Let's Build a Responsible Cyber Society



Concern for Privacy Rights Vs National Security

The first version of the amendments to ITA 2000 culminating in the passing of the Information Technology Amendment act 2008 on Dec 22/23 in the Indian Parliament was the recommendation of the "Expert Committee" (ITAA 2005). Published on August 29, 2005, it created a huge backlash amongst those who were concerned about Cyber Crimes. Naavi was in the forefront of a volatile campaign against the proposals in very strong terms. The toned down version which was introduced as the next version of the proposed amendments was Information Technology Amendment bill 2006 (ITAA 2006). While ITAA 2006  was an improvement over ITAA 2005 and had removed some ridiculous suggestions contained there in, it continued to be heavily slanted in favour of Intermediaries and ignored the needs of the Police and National Security. The timely intervention of the Parliamentary Standing Committee seems to have worked wonders and the slant in the final version (ITA 2008) now passed by the Parliament has swung drastically to the other extreme where sweeping powers have been provided for Interception, Monitoring, Blocking of websites etc. This has naturally raised some criticisms from the Privacy supporters and this article tries to analyse the provisions of ITA 2008 in this regard. ..... Naavi

Comments of Naavi on the Amendments Proposed to ITA-2000 vide ITAA 2008 Regarding Privacy Concerns

(This is part I of the three part article  Part II , Part III)

From the reactions coming up in Press and Blogs on the amendments brought to ITA 2000 through ITA Amendment Act 2008 (ITA 2008) it appears that certain provisions which will have an impact on Privacy Rights of Individuals will be the most talked about and most criticized aspect of the new avatar of ITA 2000.

One can recall  that in 2000, when the parent act ITA 2000 was passed, one section (and the only section) which was debated and criticized  both in the Parliament and in the media was the "Draconian Powers of Police" to "Arrest Without Warrant" under Section 80. Compared to what is now introduced in ITA 2008, it appears that the Section 80 of ITA 2000 was a small cracker while the current proposition is an RDX explosion. It is therefore natural that lot of dust is being kicked up on these provisions.

However it is necessary for all of us to remember that 2008 is not 2000. In 2000, the biggest Cyber threat under consideration was the "I Love You" Virus. Now we need to contend with the "Botnets",  "Phishing", "E-Extortions", Cyber Terrorism", "Cyber Wars" etc. etc. It was therefore natural that the concern of the legislators had to be on "Cyber Security". The casualty was unfortunately the "Privacy" since the two are not fully compatible. They are two ends of the balance and if one goes up the other has to come down. Balancing the Privacy expectations with Security needs has therefore been a challenge.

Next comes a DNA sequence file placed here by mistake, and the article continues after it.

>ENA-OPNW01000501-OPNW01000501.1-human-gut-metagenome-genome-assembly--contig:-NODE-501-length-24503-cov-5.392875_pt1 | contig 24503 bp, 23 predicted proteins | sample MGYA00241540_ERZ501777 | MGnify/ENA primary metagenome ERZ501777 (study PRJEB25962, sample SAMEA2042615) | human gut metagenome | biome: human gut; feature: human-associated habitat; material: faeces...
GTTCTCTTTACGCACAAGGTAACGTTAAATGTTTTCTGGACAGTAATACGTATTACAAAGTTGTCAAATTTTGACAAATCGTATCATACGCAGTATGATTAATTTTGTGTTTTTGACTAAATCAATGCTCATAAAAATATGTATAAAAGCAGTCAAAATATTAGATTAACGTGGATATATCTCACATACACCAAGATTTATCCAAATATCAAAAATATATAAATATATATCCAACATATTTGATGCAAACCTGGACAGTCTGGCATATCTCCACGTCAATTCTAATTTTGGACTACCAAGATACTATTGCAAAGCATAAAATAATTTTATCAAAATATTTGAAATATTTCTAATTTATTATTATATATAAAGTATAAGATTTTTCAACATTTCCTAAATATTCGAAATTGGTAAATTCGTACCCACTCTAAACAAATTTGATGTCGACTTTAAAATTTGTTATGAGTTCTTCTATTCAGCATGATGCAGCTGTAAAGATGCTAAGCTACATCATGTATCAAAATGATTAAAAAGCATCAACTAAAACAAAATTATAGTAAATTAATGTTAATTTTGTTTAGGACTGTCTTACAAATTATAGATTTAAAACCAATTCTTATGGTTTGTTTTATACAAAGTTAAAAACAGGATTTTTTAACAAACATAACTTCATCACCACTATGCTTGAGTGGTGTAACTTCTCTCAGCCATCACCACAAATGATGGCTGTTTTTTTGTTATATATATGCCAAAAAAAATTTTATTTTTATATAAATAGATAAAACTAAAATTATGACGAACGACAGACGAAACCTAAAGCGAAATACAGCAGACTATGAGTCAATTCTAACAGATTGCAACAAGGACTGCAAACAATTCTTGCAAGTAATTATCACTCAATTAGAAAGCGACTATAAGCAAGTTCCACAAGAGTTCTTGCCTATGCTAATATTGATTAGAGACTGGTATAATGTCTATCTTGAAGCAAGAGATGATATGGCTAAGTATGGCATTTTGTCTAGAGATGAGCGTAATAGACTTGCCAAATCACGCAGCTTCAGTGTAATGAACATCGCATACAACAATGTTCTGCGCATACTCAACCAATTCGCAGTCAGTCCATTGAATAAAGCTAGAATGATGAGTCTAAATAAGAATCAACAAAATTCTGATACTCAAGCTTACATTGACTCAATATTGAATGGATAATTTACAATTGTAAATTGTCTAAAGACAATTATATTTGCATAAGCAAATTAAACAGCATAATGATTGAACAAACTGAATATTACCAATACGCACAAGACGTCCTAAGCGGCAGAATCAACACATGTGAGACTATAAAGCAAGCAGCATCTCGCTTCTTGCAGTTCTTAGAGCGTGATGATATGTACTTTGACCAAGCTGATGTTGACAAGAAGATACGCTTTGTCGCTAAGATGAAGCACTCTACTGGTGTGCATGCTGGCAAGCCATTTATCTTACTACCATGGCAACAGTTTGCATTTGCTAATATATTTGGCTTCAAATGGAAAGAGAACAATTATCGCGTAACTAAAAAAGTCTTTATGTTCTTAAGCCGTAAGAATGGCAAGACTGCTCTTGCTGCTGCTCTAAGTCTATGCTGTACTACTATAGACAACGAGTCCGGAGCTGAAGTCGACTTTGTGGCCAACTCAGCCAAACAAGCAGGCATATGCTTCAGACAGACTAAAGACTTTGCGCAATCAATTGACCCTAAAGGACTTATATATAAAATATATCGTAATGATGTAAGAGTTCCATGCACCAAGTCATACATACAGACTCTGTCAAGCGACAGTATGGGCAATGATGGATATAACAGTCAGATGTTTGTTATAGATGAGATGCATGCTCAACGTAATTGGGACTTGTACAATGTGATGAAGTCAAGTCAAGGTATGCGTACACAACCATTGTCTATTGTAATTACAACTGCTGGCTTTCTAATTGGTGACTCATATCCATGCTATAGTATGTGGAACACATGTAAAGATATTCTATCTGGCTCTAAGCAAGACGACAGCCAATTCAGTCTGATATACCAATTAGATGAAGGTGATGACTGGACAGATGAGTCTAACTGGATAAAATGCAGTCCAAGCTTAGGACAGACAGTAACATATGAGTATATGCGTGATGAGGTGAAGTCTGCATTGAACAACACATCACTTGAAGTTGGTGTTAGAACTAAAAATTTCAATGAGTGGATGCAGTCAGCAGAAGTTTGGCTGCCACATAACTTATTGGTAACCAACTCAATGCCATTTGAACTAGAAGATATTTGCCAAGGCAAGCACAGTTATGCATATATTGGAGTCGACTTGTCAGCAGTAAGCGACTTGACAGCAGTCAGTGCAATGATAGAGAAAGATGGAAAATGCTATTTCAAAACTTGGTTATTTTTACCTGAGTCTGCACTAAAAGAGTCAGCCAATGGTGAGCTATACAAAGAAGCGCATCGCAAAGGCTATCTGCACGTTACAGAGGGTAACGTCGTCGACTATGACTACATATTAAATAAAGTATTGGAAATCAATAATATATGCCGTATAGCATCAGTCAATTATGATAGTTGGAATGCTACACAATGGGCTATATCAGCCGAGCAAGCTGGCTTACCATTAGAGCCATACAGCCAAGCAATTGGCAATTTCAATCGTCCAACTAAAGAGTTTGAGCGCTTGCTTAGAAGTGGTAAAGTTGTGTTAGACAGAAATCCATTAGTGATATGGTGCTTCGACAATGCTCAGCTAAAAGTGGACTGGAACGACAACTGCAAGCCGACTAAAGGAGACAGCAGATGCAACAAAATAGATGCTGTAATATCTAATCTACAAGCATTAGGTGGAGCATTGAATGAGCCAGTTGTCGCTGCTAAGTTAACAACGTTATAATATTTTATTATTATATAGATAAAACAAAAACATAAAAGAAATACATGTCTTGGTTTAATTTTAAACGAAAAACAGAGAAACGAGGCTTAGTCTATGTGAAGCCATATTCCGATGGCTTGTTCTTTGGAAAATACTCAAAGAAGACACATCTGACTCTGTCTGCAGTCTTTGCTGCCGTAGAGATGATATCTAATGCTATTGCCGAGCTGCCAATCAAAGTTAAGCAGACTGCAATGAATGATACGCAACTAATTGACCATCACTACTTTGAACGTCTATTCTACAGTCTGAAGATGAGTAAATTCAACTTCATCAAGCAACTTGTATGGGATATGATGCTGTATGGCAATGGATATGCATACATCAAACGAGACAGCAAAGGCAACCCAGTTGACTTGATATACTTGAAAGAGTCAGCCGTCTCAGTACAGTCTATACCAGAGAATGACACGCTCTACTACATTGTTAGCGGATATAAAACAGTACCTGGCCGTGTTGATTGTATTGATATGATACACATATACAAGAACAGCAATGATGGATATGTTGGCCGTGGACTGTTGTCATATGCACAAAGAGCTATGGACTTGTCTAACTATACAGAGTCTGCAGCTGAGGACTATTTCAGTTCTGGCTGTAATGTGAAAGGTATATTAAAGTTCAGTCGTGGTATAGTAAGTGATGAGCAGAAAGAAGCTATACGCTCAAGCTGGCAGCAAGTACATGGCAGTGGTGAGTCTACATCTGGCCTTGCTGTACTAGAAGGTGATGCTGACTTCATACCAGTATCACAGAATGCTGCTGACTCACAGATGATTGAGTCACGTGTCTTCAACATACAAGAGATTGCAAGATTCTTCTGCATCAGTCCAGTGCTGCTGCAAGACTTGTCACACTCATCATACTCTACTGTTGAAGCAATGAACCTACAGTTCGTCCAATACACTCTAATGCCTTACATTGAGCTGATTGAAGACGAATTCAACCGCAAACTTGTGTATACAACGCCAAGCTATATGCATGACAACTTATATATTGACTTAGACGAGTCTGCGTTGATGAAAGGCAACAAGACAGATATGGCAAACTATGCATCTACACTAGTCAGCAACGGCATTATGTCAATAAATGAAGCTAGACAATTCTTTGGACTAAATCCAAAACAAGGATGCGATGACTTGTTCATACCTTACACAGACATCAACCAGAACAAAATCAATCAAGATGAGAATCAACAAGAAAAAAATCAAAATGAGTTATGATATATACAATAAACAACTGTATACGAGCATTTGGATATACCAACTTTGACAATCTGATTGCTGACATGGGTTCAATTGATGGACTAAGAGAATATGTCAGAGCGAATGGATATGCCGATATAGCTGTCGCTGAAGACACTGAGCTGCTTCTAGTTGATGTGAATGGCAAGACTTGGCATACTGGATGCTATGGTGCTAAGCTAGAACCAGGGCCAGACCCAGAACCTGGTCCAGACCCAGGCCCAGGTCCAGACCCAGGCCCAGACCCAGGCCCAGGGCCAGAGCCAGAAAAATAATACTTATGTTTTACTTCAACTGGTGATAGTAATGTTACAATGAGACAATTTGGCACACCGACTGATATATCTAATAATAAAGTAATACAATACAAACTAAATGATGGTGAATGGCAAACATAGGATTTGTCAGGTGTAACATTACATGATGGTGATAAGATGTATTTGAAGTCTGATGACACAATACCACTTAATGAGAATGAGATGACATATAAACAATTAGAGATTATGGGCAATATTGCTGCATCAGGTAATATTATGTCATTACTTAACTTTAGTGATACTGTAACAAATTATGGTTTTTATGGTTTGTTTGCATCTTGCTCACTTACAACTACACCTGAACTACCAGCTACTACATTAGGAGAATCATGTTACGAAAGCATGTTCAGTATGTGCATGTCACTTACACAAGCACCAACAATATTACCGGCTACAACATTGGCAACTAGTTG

We may recall a recent tragic event in Bangalore (on the night of December 27th) where a security guard in a defense establishment encountered a stranger atop the house of a Brigadier at 1.30 am (middle of the night) who started to run away when being asked to surrender and was shot dead. (It was subsequently known that the person was a 19 year old engineering student running away from traffic cops).  There are already a few Human Rights Activists  who are blaming the guards and questioning why they could not try to catch him instead of shooting him down. These people have forgotten what happenned in Mumbai last month when three of the officers of ATS were shot down by terrorists before the Police could understand whether what was going on was a "Gang war" or a "Terrorist Attack". Under the circumstances, any reasonable individual must come to the conclusion that the guards had every right to sense danger and open fire, not withstanding their sympathies to the bereaved family.

Similarly, in the light of the emerging cyber security threats, it is natural for the Government to think of ensuring that the law is strong enough to meet the requirements. In fact, if one takes a look at the measures that US took after the 9/11 attack and the passing of the US PATRIOT Act, there was every reason to appreciate the necessity for tough laws. In fact Naavi has been advocating the necessity for an Indian version of the US PATRIOT Act (Uniting and Strengthening America by Providing Appropriate Tools for Intercepting and Obstructing Terrorism".

We need to recognize the fact that the provisions in the Act is only an enabling provision and the checks and balances required to prevent misuse of law needs to be incorporated in the rules and regulations that needs to be formulated now. We strongly believe that if we are vigilant and persuasive, we can ensure that sufficient safeguards are built into the system to prevent abuse of the provisions.

We need to analyze the provisions of the ITA 2008 in this background

(Continued.. Part II available here)



December 30, 2008

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